We developed a series of small scale on site wastewater treatment technologies for rural domestic wastewater and livestock wastewater. We assessed their removal efficiencies for conventional water quality pollutants, as well as emerging organic pollutants such as hormones and antibiotics in the wastewater.
(1). High loading subsurface infiltration system
We have developed a high loading subsurface infiltration system to treat domestic wastewater, and studied the removal rate and mechanism of antibiotics and antibiotic resistant genes. This research mainly focused on the relationship between microbial diversity and the concentration of oxygen, COD, and PPCPs. The results shows that high removal of COD, NH3-N, pathogenic bacteria of Escherichia coli and coliform, and PPCPs such as steroids and biocides were achieved in the high loading subsurface infiltration system. Microbial degradation and substrate adsorption have been regarded as the two main removal mechanisms. The structure of bacterial and ammonia oxidizing bacteria, ammonia oxidizing function and gene abundance in the infiltration system were related to the concentrations of pH, DO, COD and NH3-N. The pH value and nitrite could affect the enrichment of acidophilic bacteria and nitrite oxidizing bacteria.
Figure 1 Microbial mechanism of contaminant removal in soil filtration system
(2). Constructed artificial wetland system
The removal potential of antibiotics and ARGs in raw domestic wastewater by mesocosm-scale CWs with different design parameters were investigated. Comprehensively considering the removal rates and removal amounts, the CW with HLR of 20 cm/day and zeolite as substrate was the best choice for treatment of the target compounds in domestic wastewater. HSSF-CWs and VSSF-CWs showed higher removal rates of target pollutants than SF-CWs, and the presence of plants is beneficial to pollutant removal. In terms of removal mechanism, substrate adsorption, plant uptake and biodegradation all contributed to the reduction of various wastewater contaminants including the nutrients, antibiotics and ARGs, but the biodegradation played the most important role.
The removal potential of antibiotics and ARGs in antibiotics-spiked domestic wastewater by two-stage (vertical subsurface down-flow CW vs horizontal subsurface flow CW) constructed wetland systems with aeration was further investigated. The results showed that two-stage CW systems had good performance of removing pollutants including nutrients, antibiotics and ARGs. Among them, the combination of aeration in the first stage and no aeration in the second stage could be the perfect choice.
Figure 2 Main mechanisms for contaminant removal in constructed wetlands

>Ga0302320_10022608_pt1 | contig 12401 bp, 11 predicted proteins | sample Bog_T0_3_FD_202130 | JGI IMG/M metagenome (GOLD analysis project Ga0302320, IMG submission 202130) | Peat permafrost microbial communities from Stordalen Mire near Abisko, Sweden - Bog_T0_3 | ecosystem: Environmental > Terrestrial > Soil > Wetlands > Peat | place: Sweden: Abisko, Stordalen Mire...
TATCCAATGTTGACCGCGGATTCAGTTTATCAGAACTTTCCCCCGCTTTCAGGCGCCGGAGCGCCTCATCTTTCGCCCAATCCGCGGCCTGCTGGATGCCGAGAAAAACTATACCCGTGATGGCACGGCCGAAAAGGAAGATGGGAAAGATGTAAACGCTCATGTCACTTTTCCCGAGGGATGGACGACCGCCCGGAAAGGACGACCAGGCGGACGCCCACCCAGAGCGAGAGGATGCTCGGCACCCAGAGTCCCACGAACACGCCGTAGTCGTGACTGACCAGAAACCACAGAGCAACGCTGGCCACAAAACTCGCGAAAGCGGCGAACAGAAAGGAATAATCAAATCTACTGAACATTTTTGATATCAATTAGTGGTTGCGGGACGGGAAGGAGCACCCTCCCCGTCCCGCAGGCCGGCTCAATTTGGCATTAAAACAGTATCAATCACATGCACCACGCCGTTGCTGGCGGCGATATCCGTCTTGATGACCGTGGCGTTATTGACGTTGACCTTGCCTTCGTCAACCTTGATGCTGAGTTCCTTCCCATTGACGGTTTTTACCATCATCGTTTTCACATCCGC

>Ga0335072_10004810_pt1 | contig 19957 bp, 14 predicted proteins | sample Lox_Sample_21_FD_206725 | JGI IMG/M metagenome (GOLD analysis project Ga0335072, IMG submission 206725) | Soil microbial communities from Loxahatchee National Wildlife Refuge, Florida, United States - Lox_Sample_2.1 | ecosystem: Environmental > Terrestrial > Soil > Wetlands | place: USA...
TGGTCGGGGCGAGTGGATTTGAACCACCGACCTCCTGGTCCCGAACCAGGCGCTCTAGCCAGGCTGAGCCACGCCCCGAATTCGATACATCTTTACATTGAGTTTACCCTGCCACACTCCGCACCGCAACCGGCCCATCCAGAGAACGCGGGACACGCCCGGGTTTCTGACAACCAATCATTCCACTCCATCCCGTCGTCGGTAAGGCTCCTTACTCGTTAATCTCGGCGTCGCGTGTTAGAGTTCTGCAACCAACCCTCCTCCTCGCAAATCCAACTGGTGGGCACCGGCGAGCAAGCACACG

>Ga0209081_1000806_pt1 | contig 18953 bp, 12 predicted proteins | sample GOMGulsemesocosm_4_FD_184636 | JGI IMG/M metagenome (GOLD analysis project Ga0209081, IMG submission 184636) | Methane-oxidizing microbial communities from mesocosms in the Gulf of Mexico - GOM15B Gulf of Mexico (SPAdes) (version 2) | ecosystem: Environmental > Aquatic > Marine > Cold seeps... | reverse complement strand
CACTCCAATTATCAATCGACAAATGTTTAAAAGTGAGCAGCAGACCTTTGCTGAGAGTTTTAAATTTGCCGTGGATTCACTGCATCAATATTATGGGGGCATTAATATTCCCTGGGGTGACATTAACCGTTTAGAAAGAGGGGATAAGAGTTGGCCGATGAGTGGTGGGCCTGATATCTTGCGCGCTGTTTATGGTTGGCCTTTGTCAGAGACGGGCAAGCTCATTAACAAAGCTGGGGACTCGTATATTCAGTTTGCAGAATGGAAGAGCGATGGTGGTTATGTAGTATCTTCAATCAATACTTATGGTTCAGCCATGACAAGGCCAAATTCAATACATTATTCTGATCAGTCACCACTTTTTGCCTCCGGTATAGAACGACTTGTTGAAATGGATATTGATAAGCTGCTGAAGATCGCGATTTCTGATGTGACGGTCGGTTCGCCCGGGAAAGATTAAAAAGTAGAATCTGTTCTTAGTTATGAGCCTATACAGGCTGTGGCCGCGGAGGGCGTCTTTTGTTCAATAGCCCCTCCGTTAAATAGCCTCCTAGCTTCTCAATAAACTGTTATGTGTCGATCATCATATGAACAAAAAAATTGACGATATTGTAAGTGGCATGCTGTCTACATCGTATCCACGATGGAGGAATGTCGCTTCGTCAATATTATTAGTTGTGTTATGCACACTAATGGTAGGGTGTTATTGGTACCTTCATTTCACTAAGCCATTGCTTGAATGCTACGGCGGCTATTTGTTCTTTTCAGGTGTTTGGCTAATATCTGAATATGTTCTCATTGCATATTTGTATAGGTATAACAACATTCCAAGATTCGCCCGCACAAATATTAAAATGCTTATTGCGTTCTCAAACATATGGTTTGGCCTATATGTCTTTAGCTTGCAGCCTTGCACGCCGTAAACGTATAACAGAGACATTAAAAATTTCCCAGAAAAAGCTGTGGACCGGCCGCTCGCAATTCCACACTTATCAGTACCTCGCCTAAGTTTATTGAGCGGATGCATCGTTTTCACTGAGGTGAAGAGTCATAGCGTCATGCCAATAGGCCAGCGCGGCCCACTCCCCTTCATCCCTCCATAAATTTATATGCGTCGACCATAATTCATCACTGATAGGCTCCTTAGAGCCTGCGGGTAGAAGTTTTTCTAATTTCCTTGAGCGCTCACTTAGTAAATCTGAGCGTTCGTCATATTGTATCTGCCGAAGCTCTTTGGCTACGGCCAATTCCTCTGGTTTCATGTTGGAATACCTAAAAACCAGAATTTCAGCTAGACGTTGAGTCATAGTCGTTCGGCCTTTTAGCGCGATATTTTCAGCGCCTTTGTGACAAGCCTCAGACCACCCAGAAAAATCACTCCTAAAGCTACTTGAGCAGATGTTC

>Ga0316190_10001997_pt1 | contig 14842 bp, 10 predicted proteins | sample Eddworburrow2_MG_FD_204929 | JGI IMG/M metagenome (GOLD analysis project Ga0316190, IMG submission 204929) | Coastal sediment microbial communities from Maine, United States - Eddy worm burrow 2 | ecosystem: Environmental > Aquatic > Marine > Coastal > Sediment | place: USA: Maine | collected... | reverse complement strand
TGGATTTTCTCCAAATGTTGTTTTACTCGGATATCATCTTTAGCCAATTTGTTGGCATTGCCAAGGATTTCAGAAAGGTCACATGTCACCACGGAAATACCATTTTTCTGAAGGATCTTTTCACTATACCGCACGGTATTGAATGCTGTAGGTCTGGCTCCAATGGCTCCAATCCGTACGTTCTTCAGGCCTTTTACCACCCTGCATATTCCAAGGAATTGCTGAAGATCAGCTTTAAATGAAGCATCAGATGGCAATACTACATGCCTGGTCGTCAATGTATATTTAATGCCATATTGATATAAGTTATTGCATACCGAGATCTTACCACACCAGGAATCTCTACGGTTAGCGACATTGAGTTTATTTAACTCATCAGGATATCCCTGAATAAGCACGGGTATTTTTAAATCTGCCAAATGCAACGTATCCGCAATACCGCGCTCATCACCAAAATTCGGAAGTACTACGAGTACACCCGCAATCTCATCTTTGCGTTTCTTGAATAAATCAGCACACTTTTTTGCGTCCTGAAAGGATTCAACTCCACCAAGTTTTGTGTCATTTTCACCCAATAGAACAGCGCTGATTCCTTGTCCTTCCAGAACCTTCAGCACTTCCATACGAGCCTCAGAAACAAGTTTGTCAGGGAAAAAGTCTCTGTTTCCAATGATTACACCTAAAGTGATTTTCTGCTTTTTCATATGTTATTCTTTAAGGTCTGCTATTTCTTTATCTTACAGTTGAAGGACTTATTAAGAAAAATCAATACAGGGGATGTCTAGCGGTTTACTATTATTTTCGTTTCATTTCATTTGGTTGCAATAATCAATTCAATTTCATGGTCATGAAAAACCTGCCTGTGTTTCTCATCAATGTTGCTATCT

Figure 3 Design of mesocosm-scale constructed wetland systems
(3). Biological aerated filter system
We investigated the removal efficiency and mechanism for antibiotics in swine wastewater by a biological aerated filter system (BAF system) in combination with laboratory aerobic and anaerobic incubation experiments. Nine antibiotics including sulfamonomethoxine, sulfachloropyridazine, sulfamethazine, trimethoprim, norfloxacin, ofloxacin, lincomycin, leucomycin and oxytetracycline were detected in the wastewater with concentrations up to 192000 ng/L. The results from this pilot study showed efficient removals (>82%) of the conventional wastewater pollutants (BOD5, COD, TN and NH3-N) and the detected nine antibiotics by the BAF system. Laboratory simulation experiment showed first-order dissipation kinetics for the nine antibiotics in the wastewater under aerobic and anaerobic conditions. The biodegradation kinetic parameters successfully predicted the fate of the nine antibiotics in the BAF system. This suggests that biodegradation was the dominant process for antibiotic removal in the BAF system.
Figure 4 Antibiotic removal in biological aerated filter system
(1) Chen J, Liu YS, Su HC, Ying GG*, Liu F, Liu SS, He LY, Chen ZF, Yang YQ and Chen FR. Removal of antibiotics and antibiotic resistance genes in rural wastewater by an integrated constructed wetland. Environmental Science and Pollution Research. 2014, 22(3), 1794-1803 (IF=2.760).
(2) Chen J, Ying GG*, Liu YS, Liu SS, He LY, Su HC, Hu LX, Wei XD, Shi WJ, Chen FR, and Yang YQ. Removal of antibiotics and antibiotic resistance genes from domestic sewage by constructed wetlands: Optimization of wetland substrate and hydraulic loading. Science of the Total Environment. 2016, 565, 240–248 (IF=3.976).
(3) Chen J, Ying GG*, Liu YS, Liu SS, He LY, Su HC, Hu LX, Wei XD, Chen ZF, Chen FR, and Yang YQ. Removal of antibiotics and antibiotic resistance genes from domestic sewage by constructed wetlands: Effect of flow configuration and plant species. Science of the Total Environment. 2016, 571, 974–982 (IF=3.976).
(4) Chen J, Liu YS#, Zhang JN, Yang YQ, Hu LX, Yang YY, Zhao JL, Chen FR and Ying GG*. Removal of antibiotics from piggery wastewater by biological aerated filter system: treatment efficiency and biodegradation kinetics. Bioresource Technology. 2017, 238, 70-77 (IF=4.917).